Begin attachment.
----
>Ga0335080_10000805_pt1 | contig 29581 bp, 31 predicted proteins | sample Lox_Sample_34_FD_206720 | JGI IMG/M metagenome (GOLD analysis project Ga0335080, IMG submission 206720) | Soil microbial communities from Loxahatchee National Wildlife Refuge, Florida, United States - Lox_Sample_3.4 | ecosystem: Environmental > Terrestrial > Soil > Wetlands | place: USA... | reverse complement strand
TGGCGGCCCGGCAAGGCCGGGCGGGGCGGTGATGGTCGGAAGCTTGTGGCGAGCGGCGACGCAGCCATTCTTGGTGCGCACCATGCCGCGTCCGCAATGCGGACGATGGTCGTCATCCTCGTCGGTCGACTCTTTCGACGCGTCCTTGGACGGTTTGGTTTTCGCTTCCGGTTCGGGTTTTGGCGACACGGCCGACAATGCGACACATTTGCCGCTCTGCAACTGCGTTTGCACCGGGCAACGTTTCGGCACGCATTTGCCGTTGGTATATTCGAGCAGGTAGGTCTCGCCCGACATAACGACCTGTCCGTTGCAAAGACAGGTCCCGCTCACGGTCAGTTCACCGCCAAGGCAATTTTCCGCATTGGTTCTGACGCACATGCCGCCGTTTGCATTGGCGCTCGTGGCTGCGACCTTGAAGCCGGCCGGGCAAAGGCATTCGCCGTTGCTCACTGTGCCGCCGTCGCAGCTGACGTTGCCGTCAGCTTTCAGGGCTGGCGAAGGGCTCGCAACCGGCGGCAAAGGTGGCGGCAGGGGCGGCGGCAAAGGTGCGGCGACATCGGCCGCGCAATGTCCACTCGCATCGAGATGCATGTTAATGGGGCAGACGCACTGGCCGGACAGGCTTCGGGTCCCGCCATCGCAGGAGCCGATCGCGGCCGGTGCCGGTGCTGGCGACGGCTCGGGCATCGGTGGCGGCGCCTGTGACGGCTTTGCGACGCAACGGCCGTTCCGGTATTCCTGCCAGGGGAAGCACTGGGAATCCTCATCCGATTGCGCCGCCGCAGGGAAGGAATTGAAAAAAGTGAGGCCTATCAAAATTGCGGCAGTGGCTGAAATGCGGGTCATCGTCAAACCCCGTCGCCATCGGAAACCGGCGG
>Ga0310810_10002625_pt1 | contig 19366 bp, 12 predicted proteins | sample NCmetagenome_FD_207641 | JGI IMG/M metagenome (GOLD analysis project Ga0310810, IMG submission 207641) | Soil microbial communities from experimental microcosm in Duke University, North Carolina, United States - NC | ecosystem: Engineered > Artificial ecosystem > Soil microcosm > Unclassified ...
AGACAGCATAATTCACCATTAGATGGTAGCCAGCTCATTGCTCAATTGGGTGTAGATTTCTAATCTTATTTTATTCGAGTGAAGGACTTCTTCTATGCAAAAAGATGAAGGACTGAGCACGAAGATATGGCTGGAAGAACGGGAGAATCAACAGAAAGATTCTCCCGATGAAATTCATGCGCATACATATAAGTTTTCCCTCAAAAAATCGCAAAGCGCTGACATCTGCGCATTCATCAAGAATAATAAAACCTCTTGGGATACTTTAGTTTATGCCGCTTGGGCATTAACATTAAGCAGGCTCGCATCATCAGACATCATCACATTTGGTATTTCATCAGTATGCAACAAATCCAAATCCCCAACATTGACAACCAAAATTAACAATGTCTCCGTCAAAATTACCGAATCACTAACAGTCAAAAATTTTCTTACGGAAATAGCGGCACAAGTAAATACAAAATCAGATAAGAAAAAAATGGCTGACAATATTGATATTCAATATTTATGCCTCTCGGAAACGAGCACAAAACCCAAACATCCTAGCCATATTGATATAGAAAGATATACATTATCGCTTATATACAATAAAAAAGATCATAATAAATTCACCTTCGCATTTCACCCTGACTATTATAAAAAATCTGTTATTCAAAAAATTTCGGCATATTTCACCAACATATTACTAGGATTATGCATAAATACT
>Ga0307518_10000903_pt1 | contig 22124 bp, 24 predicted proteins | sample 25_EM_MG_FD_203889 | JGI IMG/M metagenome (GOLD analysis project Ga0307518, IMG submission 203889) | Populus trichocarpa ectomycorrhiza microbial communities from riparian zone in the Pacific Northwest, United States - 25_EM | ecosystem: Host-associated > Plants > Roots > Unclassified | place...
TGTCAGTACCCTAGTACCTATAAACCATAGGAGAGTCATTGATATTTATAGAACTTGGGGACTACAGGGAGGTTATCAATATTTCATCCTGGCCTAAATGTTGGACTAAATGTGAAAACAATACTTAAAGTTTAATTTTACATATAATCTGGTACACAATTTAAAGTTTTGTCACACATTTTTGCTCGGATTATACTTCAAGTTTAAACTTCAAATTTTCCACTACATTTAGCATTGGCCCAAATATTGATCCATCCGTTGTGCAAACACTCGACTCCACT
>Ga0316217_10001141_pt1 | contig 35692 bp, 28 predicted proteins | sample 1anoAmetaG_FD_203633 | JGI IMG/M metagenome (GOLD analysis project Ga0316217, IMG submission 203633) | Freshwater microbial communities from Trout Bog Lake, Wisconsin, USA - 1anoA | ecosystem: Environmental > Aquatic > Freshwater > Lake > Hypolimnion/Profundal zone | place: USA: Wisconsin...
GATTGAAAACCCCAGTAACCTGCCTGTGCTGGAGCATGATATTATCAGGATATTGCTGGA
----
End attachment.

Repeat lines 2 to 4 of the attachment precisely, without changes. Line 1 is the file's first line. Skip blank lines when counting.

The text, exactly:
TGGCGGCCCGGCAAGGCCGGGCGGGGCGGTGATGGTCGGAAGCTTGTGGCGAGCGGCGACGCAGCCATTCTTGGTGCGCACCATGCCGCGTCCGCAATGCGGACGATGGTCGTCATCCTCGTCGGTCGACTCTTTCGACGCGTCCTTGGACGGTTTGGTTTTCGCTTCCGGTTCGGGTTTTGGCGACACGGCCGACAATGCGACACATTTGCCGCTCTGCAACTGCGTTTGCACCGGGCAACGTTTCGGCACGCATTTGCCGTTGGTATATTCGAGCAGGTAGGTCTCGCCCGACATAACGACCTGTCCGTTGCAAAGACAGGTCCCGCTCACGGTCAGTTCACCGCCAAGGCAATTTTCCGCATTGGTTCTGACGCACATGCCGCCGTTTGCATTGGCGCTCGTGGCTGCGACCTTGAAGCCGGCCGGGCAAAGGCATTCGCCGTTGCTCACTGTGCCGCCGTCGCAGCTGACGTTGCCGTCAGCTTTCAGGGCTGGCGAAGGGCTCGCAACCGGCGGCAAAGGTGGCGGCAGGGGCGGCGGCAAAGGTGCGGCGACATCGGCCGCGCAATGTCCACTCGCATCGAGATGCATGTTAATGGGGCAGACGCACTGGCCGGACAGGCTTCGGGTCCCGCCATCGCAGGAGCCGATCGCGGCCGGTGCCGGTGCTGGCGACGGCTCGGGCATCGGTGGCGGCGCCTGTGACGGCTTTGCGACGCAACGGCCGTTCCGGTATTCCTGCCAGGGGAAGCACTGGGAATCCTCATCCGATTGCGCCGCCGCAGGGAAGGAATTGAAAAAAGTGAGGCCTATCAAAATTGCGGCAGTGGCTGAAATGCGGGTCATCGTCAAACCCCGTCGCCATCGGAAACCGGCGG
>Ga0310810_10002625_pt1 | contig 19366 bp, 12 predicted proteins | sample NCmetagenome_FD_207641 | JGI IMG/M metagenome (GOLD analysis project Ga0310810, IMG submission 207641) | Soil microbial communities from experimental microcosm in Duke University, North Carolina, United States - NC | ecosystem: Engineered > Artificial ecosystem > Soil microcosm > Unclassified ...
AGACAGCATAATTCACCATTAGATGGTAGCCAGCTCATTGCTCAATTGGGTGTAGATTTCTAATCTTATTTTATTCGAGTGAAGGACTTCTTCTATGCAAAAAGATGAAGGACTGAGCACGAAGATATGGCTGGAAGAACGGGAGAATCAACAGAAAGATTCTCCCGATGAAATTCATGCGCATACATATAAGTTTTCCCTCAAAAAATCGCAAAGCGCTGACATCTGCGCATTCATCAAGAATAATAAAACCTCTTGGGATACTTTAGTTTATGCCGCTTGGGCATTAACATTAAGCAGGCTCGCATCATCAGACATCATCACATTTGGTATTTCATCAGTATGCAACAAATCCAAATCCCCAACATTGACAACCAAAATTAACAATGTCTCCGTCAAAATTACCGAATCACTAACAGTCAAAAATTTTCTTACGGAAATAGCGGCACAAGTAAATACAAAATCAGATAAGAAAAAAATGGCTGACAATATTGATATTCAATATTTATGCCTCTCGGAAACGAGCACAAAACCCAAACATCCTAGCCATATTGATATAGAAAGATATACATTATCGCTTATATACAATAAAAAAGATCATAATAAATTCACCTTCGCATTTCACCCTGACTATTATAAAAAATCTGTTATTCAAAAAATTTCGGCATATTTCACCAACATATTACTAGGATTATGCATAAATACT